Early September polls: Presidential election victory for Higgins and potential for a Fine Gael landslide?

Adrian Kavanagh, 4th September 2011

The Sunday Times/Behaviour & Attitudes opinion poll, published on 4th September offers varying fortunes for the two government parties, amounting to very good news for Fine Gael but dismal fortunes for Labour. My constituency level analysis suggest Fine Gael would win a landslide victory based on these figures if they transpired in an election and would easily win enough seats to form a single party government, with many of their seat gains to be at the expense of their coalition partners, although Labour would also be predicted to lose seats to Sinn Fein.  Better news is offered to Labour by the Red C-Paddy Power presidential election poll however, with my analysis suggesting that Michael D Higgins would win the election based on these figures, edging out Gay Mitchell on the final count by a margin of almost two hundred thousand votes.

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Constituency-level analysis of June 22nd Irish Independent/Millward Brown Lansdowne opinion poll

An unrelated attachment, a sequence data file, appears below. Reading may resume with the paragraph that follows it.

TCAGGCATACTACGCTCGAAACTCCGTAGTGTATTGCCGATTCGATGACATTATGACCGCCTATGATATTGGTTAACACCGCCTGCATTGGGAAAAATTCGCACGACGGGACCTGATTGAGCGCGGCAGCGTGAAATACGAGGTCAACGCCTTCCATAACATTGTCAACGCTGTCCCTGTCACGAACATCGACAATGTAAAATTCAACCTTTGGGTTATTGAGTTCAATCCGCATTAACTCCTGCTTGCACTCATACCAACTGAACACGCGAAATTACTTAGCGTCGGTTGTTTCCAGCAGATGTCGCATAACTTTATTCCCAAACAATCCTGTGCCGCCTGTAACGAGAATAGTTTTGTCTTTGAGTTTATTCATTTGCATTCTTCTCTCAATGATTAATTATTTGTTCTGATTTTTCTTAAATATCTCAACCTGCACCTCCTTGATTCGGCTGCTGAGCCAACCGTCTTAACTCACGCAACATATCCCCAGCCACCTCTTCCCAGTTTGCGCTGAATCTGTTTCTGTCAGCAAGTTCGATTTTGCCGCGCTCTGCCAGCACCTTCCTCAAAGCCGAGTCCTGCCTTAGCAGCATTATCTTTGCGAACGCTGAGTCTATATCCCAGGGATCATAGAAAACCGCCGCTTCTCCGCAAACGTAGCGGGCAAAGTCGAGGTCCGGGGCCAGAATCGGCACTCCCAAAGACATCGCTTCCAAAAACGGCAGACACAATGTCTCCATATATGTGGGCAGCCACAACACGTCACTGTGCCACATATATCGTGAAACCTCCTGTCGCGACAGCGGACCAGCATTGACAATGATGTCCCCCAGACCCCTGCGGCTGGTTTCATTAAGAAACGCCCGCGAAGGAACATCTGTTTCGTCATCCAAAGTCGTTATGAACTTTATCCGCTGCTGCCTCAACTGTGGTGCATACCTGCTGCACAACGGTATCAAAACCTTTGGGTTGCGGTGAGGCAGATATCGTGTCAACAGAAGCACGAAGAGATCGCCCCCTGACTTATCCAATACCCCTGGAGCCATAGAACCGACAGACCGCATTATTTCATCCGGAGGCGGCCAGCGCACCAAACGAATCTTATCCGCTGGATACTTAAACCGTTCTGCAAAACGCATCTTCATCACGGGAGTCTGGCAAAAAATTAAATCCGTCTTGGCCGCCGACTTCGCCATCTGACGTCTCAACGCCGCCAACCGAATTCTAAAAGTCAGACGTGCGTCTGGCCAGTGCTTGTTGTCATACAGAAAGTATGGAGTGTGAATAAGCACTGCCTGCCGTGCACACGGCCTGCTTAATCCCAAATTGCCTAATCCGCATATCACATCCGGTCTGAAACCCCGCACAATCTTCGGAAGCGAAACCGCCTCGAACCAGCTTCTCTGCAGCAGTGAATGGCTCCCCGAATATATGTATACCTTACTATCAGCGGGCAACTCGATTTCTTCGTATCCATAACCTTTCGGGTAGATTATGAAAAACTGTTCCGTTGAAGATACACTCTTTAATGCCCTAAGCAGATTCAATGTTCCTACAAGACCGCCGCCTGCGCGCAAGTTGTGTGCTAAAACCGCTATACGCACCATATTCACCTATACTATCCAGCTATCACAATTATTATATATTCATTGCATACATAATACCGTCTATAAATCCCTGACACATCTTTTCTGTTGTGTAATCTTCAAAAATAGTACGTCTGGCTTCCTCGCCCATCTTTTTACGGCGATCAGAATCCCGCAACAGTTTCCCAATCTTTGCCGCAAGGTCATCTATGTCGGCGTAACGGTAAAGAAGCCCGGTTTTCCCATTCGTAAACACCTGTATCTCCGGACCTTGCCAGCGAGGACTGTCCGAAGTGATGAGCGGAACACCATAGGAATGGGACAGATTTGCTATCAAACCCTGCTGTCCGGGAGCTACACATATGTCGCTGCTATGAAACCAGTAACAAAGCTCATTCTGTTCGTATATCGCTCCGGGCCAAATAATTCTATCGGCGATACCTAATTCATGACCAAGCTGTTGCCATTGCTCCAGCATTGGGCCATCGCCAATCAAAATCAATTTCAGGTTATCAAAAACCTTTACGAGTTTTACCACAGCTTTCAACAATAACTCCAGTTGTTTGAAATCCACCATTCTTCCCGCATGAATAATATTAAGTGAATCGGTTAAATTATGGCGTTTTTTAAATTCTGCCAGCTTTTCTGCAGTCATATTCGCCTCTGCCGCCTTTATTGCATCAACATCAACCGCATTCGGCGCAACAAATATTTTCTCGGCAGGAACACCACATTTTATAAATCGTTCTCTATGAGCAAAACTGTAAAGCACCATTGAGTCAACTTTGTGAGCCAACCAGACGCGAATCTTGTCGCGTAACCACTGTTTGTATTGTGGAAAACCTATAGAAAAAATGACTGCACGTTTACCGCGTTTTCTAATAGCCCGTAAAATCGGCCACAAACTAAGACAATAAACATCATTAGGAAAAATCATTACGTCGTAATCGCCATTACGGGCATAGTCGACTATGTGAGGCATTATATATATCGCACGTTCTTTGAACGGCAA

Adrian Kavanagh, 22 June 2011

The latest edition of the Irish Independent-Millward Brown Lansdowne series of opinion polls almost mirrors last month’s Red C-Sunday Business Post-Red C opinion poll and offers very good news for Fine Gael whose support levels are seen to stand at 5-6% higher than the levels attained in February’s general election. Applying my constituency level analysis to these figures, seat estimates based on the simulated constituency support estimates suggest that Fine Gael would win a more than sufficient number of seats to form a majority single-party government if these figures were to be replicated in an election held today.

The opinion poll figures estimates the party support as follows: Fine Gael 42%, Labour 19%, Fianna Fail 16%, Sinn Fein 11%, Green Party 1% (not included in Red C poll), Others 13%. Based solely on assigning seats on the basis of the constituency support estimates (simply using a d’Hondt method to determine which party wins the seats), party seat levels would be estimated as follows:  Fine Gael 90, Labour 32, Fianna Fail 19, Sinn Fein 11, Green Party 0, Others 14. When the factors of vote transfers and vote splitting/management (based on vote transfer/management patterns oberved in the February 2011 election) are accounted for and constituency marginality levels at the February 2011 election taken account of, the party seat levels would more than likely be as follows: Fine Gael 85, Labour 36, Fianna Fail 16, Sinn Fein 16, Green Party 0, Others 13. Continue reading

Sunday Business Post-Red C poll 10 April; Kenny-a believe it?

Adrian Kavanagh 14th April